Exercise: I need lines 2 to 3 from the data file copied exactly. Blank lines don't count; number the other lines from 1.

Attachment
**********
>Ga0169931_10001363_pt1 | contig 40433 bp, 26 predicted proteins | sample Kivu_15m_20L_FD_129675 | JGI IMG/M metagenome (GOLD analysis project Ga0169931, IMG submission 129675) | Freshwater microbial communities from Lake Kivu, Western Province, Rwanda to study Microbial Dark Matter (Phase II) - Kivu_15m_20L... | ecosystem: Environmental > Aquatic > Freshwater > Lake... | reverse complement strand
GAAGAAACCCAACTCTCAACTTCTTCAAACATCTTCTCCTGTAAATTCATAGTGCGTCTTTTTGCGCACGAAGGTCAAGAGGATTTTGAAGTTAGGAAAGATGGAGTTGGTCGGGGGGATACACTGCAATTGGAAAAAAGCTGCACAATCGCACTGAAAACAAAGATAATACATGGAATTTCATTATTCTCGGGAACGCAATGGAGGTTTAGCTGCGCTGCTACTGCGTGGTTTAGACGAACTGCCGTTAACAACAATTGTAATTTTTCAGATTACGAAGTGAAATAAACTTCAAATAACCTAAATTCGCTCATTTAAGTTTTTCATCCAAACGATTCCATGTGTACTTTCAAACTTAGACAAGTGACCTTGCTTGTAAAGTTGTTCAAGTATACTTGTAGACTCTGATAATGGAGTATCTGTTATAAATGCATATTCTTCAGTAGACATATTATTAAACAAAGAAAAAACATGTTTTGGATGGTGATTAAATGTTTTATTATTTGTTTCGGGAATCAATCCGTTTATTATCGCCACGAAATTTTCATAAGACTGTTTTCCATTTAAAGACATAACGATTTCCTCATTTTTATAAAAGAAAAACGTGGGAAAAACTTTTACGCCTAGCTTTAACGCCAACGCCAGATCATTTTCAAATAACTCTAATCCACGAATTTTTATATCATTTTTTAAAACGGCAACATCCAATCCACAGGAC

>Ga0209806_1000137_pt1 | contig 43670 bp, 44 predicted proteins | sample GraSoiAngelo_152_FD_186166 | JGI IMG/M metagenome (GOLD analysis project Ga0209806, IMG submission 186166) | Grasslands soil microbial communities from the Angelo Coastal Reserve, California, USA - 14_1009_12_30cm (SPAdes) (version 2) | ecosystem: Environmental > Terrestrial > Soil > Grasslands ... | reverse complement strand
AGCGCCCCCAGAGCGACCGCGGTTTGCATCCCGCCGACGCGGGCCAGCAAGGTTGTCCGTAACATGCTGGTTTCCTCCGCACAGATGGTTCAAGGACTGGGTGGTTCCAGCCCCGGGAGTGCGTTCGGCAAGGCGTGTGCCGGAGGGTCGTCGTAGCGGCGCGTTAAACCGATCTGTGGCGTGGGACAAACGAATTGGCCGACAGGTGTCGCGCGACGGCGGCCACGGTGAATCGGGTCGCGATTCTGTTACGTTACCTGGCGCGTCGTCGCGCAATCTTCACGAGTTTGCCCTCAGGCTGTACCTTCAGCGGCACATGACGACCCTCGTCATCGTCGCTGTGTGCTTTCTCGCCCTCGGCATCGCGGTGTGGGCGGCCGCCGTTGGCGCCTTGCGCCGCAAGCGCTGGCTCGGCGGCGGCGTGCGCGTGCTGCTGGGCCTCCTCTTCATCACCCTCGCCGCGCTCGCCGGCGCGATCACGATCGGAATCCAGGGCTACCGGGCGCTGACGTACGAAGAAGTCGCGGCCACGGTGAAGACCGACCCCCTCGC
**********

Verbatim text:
GAAGAAACCCAACTCTCAACTTCTTCAAACATCTTCTCCTGTAAATTCATAGTGCGTCTTTTTGCGCACGAAGGTCAAGAGGATTTTGAAGTTAGGAAAGATGGAGTTGGTCGGGGGGATACACTGCAATTGGAAAAAAGCTGCACAATCGCACTGAAAACAAAGATAATACATGGAATTTCATTATTCTCGGGAACGCAATGGAGGTTTAGCTGCGCTGCTACTGCGTGGTTTAGACGAACTGCCGTTAACAACAATTGTAATTTTTCAGATTACGAAGTGAAATAAACTTCAAATAACCTAAATTCGCTCATTTAAGTTTTTCATCCAAACGATTCCATGTGTACTTTCAAACTTAGACAAGTGACCTTGCTTGTAAAGTTGTTCAAGTATACTTGTAGACTCTGATAATGGAGTATCTGTTATAAATGCATATTCTTCAGTAGACATATTATTAAACAAAGAAAAAACATGTTTTGGATGGTGATTAAATGTTTTATTATTTGTTTCGGGAATCAATCCGTTTATTATCGCCACGAAATTTTCATAAGACTGTTTTCCATTTAAAGACATAACGATTTCCTCATTTTTATAAAAGAAAAACGTGGGAAAAACTTTTACGCCTAGCTTTAACGCCAACGCCAGATCATTTTCAAATAACTCTAATCCACGAATTTTTATATCATTTTTTAAAACGGCAACATCCAATCCACAGGAC

>Ga0209806_1000137_pt1 | contig 43670 bp, 44 predicted proteins | sample GraSoiAngelo_152_FD_186166 | JGI IMG/M metagenome (GOLD analysis project Ga0209806, IMG submission 186166) | Grasslands soil microbial communities from the Angelo Coastal Reserve, California, USA - 14_1009_12_30cm (SPAdes) (version 2) | ecosystem: Environmental > Terrestrial > Soil > Grasslands ... | reverse complement strand